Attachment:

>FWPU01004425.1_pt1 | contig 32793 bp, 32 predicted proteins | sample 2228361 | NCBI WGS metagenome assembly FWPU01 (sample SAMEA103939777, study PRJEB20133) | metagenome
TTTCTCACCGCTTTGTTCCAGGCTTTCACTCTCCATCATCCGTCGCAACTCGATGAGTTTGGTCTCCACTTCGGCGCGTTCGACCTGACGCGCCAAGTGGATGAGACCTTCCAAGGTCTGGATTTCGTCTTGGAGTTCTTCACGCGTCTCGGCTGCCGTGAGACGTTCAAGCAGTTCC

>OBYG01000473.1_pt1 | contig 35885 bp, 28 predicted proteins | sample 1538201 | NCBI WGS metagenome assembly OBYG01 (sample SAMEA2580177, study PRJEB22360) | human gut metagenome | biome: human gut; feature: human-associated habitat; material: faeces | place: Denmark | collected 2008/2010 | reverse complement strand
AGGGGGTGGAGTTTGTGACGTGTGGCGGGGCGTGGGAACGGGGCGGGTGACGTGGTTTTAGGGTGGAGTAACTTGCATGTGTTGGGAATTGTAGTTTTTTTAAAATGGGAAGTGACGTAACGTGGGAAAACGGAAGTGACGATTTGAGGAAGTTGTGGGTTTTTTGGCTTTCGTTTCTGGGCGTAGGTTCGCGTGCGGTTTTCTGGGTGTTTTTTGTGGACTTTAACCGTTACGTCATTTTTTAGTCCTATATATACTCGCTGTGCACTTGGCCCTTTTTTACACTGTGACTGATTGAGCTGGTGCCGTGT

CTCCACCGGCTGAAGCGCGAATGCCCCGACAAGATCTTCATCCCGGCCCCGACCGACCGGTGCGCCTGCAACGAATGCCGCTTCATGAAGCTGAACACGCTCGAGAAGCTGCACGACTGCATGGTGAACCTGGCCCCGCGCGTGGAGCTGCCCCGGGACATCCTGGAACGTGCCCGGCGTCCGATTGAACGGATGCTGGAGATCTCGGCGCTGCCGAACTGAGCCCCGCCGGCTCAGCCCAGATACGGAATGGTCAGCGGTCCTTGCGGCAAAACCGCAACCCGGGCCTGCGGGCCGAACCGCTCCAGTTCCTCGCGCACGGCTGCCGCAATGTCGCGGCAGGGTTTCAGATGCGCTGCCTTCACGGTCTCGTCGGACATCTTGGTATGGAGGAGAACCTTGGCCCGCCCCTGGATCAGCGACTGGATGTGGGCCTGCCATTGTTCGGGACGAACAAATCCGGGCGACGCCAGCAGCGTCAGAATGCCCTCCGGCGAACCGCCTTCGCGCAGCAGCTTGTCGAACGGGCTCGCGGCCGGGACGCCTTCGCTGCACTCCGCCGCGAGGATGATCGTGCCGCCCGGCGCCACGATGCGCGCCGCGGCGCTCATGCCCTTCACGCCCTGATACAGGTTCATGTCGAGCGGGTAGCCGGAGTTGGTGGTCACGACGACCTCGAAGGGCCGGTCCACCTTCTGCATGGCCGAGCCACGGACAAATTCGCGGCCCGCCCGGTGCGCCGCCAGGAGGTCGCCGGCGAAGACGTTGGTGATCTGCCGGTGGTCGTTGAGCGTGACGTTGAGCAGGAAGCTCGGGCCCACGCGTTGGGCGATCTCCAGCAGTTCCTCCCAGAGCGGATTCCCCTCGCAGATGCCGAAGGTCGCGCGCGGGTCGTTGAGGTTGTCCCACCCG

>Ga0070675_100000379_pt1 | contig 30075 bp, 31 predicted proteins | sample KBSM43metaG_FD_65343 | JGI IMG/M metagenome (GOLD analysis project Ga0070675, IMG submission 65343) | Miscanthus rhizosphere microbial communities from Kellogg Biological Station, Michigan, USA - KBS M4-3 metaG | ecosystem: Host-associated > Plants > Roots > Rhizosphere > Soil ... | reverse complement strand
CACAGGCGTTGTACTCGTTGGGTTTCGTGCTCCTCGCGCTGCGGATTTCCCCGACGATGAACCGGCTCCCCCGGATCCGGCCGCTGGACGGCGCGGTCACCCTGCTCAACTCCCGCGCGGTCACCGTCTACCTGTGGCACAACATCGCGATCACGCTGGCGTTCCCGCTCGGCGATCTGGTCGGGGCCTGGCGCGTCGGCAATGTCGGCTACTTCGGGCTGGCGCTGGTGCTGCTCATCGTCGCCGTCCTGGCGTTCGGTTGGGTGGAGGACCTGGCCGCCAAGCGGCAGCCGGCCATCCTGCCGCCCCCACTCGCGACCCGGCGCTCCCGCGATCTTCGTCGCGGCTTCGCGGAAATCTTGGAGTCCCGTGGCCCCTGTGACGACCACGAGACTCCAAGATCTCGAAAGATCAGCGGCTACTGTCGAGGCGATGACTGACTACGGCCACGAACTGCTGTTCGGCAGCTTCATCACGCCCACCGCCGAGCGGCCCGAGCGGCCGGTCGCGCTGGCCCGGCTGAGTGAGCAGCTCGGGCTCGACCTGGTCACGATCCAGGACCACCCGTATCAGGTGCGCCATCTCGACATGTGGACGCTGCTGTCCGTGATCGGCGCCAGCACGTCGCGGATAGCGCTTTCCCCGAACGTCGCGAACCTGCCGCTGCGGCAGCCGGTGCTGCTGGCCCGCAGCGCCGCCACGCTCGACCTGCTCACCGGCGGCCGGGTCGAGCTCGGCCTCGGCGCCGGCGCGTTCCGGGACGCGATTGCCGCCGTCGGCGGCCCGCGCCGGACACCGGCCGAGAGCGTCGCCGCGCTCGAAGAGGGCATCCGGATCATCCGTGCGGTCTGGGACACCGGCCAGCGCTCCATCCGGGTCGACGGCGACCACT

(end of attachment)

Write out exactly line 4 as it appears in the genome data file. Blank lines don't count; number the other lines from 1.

AGGGGGTGGAGTTTGTGACGTGTGGCGGGGCGTGGGAACGGGGCGGGTGACGTGGTTTTAGGGTGGAGTAACTTGCATGTGTTGGGAATTGTAGTTTTTTTAAAATGGGAAGTGACGTAACGTGGGAAAACGGAAGTGACGATTTGAGGAAGTTGTGGGTTTTTTGGCTTTCGTTTCTGGGCGTAGGTTCGCGTGCGGTTTTCTGGGTGTTTTTTGTGGACTTTAACCGTTACGTCATTTTTTAGTCCTATATATACTCGCTGTGCACTTGGCCCTTTTTTACACTGTGACTGATTGAGCTGGTGCCGTGT